The problem with all of these studies is that they can only show — or fail to show — a correlation between cellphone use and brain tumors. They do not prove cause and effect.
And many researchers believe that the radiofrequency waves from cellphones are not capable of causing tumors.
However, since cellphones are now ubiquitous — there are nearly 5 billion subscribers worldwide, according to the IARC — experts generally agree that ongoing studies of any health risks from heavy, long-term use are needed.
And with “virtually everyone” being a cell user today, Schuz said, those studies will have to compare heavy daily users with less-intense users.
He noted, though, that even though people are spending more and more time on their phones, the devices’ “average output power” appears to have gone down over time.
SOURCE: http://bit.ly/o3zq3o American Journal of Epidemiology, online June 28, 2011.
Indian police are searching for clues into who was behind three co-ordinated bomb blasts that killed at least 17 people in Mumbai in an evening rush hour attack.
Palaniappan Chidambaram, India’s home minister, said on Thursday that all groups “hostile to India” were being treated as possible suspects behind the attacks.
The government’s official press office lowered the death toll from Wednesday’s attacks to 18 from an earlier figure of 21 killed, although the number may change again.
Al Jazeera’s Kamal Kumar, reporting from Mumbai, said that details of the attack were still “sketchy”.
“As of now, there hasn’t been any official line on who could be behind these attacks, but there is speculation that this could be the act of Indian Mujahideen or Lashkar-e Taiba (an armed Pakistani group),” said Kumar.
“But there hasn’t been any official line put out by the government authorities or the security authorities.”
There was no immediate claim of responsibility for the blasts. Indian Mujahideen are described by security analysts Stratfor as “a relatively amateurish group that’s been able to carry out low to medium intensity attacks”.
The bombings were the biggest attack on Mumbai since a 2008 assault on the city by gunmen which killed 166 people. That attack was blamed on the Pakistan-based group Lashkar-e-Taiba, raising tensions with neighbour and nuclear rival Pakistan.
Newspaper headlines voiced a mix of resignation and outrage over the latest attacks on a city of more than 10 million that is home to India’s main stock exchange .
“Attacked. Again,” said the Hindustan Times. “We’re All sitting ducks,” said the Economic Times.
The blasts come as Manmohan Singh, the beleaguered Indian prime minister, struggles to get past a series of corruption scandals and a resurgent opposition that has led to policy paralysis in Asia’s third largest economy.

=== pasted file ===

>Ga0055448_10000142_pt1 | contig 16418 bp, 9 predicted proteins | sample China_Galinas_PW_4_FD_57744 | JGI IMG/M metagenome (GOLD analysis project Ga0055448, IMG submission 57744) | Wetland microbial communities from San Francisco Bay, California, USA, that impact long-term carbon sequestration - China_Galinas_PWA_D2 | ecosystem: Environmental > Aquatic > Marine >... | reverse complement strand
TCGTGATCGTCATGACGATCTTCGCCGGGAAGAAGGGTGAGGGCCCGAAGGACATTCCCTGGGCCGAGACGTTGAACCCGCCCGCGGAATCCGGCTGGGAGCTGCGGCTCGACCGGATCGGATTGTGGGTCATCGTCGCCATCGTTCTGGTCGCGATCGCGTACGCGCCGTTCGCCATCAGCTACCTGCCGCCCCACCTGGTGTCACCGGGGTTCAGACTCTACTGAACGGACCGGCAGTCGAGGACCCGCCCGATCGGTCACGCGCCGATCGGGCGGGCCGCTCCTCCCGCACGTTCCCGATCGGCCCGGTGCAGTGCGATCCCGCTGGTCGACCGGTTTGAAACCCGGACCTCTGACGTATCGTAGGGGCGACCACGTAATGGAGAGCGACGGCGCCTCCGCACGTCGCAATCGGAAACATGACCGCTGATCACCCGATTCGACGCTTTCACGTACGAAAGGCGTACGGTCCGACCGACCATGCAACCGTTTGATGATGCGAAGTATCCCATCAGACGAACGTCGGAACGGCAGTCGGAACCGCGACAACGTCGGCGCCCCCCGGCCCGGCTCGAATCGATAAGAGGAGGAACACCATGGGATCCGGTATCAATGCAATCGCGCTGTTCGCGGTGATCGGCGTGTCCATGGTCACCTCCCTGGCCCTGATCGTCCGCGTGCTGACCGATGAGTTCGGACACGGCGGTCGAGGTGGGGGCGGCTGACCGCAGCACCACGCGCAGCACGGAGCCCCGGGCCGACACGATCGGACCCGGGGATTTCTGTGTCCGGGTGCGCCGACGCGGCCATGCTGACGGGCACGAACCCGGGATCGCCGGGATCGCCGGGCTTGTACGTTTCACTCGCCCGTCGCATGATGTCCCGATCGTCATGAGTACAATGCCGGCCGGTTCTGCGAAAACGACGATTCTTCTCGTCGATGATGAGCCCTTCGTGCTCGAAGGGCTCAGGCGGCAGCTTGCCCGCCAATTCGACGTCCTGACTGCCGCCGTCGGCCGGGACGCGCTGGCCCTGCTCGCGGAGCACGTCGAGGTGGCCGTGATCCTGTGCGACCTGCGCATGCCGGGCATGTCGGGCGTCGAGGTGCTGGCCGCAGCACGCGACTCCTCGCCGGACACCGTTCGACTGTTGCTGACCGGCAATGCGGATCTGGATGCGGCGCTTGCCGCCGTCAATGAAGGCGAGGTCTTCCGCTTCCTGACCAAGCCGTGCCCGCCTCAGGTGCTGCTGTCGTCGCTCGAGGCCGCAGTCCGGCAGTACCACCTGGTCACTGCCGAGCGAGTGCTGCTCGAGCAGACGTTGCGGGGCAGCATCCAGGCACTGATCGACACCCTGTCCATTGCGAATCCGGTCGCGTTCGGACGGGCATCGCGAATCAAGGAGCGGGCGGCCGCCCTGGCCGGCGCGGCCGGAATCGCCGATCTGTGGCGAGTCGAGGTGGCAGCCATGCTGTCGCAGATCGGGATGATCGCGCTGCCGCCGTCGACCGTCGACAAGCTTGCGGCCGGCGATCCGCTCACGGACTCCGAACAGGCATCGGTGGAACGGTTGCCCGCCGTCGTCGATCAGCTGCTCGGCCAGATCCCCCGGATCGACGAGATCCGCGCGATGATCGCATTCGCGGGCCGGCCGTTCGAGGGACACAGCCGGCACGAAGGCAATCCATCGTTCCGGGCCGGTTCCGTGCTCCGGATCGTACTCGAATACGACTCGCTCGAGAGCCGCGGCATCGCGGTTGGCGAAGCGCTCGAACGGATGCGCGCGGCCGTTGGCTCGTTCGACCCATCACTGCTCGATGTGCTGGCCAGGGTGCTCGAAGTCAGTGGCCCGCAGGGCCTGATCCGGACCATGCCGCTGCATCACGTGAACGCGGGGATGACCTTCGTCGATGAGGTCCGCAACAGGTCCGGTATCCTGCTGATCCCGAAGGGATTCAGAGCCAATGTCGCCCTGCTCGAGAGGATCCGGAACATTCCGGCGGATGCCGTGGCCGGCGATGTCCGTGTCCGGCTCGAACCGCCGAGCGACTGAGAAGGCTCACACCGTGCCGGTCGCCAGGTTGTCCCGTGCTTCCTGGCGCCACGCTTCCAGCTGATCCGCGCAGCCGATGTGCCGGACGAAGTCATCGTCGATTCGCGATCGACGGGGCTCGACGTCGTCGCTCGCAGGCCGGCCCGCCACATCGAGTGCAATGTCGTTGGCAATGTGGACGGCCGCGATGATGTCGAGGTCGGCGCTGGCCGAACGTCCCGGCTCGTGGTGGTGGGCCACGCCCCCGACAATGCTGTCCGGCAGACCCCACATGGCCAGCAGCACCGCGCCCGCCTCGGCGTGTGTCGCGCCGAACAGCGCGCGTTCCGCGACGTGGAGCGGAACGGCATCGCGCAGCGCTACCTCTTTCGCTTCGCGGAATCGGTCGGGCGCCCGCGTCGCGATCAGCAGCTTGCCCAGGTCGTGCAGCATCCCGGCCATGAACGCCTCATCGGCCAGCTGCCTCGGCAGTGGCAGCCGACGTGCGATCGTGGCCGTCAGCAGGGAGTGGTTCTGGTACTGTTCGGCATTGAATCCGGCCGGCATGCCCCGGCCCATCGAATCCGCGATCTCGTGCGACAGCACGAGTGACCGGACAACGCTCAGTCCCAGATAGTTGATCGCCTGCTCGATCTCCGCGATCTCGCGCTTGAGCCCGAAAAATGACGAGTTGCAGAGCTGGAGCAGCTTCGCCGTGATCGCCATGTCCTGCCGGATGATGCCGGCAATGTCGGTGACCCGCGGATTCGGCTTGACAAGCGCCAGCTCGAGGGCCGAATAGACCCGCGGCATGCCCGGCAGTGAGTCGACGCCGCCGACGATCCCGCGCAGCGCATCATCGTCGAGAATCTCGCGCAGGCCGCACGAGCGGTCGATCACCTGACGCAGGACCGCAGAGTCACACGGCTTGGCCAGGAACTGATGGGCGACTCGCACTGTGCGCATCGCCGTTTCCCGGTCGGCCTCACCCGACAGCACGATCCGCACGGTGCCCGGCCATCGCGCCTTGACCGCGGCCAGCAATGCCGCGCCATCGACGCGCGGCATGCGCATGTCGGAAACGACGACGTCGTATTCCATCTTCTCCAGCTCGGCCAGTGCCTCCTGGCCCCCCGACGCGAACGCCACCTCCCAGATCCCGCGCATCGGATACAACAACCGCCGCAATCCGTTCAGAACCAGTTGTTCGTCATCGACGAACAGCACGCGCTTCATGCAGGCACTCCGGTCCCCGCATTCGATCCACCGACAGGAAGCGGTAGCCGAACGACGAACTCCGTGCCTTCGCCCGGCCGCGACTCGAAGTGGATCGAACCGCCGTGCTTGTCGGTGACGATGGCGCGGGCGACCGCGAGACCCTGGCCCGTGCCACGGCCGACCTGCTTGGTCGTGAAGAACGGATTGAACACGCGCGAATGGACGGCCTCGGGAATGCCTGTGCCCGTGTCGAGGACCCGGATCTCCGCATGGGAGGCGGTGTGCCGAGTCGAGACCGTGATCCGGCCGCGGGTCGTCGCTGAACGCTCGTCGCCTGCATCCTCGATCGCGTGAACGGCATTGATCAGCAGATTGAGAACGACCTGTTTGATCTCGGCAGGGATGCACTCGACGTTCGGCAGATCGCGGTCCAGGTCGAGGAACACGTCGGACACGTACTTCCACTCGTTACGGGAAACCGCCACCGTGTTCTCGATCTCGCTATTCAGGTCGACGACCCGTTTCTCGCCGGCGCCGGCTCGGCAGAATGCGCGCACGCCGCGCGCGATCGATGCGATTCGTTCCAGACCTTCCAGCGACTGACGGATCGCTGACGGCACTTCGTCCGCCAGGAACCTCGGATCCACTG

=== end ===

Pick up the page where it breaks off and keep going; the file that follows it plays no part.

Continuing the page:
A cabinet reshuffle this week was criticised as too little, too late.
India’s stock and commodity exchanges opened as normal on Thursday.
Schools were also open close to the sites of the bombings and public transport was operating, although heavy monsoon rains led to delays and cancellations of train services during the morning rush hour.
Blasts targeted crowds
The bombings, centred mainly on south Mumbai’s jewellery market area, were described by Chidambaram as “terror attacks”.
“This is another attack on the heart of India, heart of Mumbai. We will fully meet the challenge, we are much better prepared than 26/11,” Prithviraj Chavan, the state’s chief minister, told NDTV on Wednesday evening, referring to the 2008 attacks.
U.S. nuclear plants should be hardened to better withstand earthquakes and other extreme emergencies that could lead to a radioactive release, the Nuclear Regulatory Commission’s Japan Task Force has recommended.
The task force’s 90-page report on the implications of Japan’s nuclear disaster said that an accident involving damage to reactor cores and uncontrolled escape of radioactivity was “inherently unacceptable.” It called for a dozen actions to improve plant safety and redefine NRC regulations governing severe emergencies. The report was delivered to commission members and key congressional committees yesterday and will be released to the public today.
“Continued operation and continued licensing activities do not pose an imminent risk to public health and safety,” the task force of NRC experts said. “However, the Task Force also concludes that a more balanced application of the Commission’s defense-in-depth philosophy using risk insights would provide an enhanced regulatory framework that is logical, systematic, coherent and better understood,” according to a summary released by the NRC last night.
The dozen recommendations include:
Requiring that equipment and procedures are in place to keep reactor cores and spent fuel pools cool for at least 72 hours after an emergency, and that backup power is available to run cooling systems for at least eight hours if power from the outside grid or emergency generators is lost in a “station blackout” emergency. Some U.S. plants have a four-hour backup power capability. The 72-hour requirement would be new.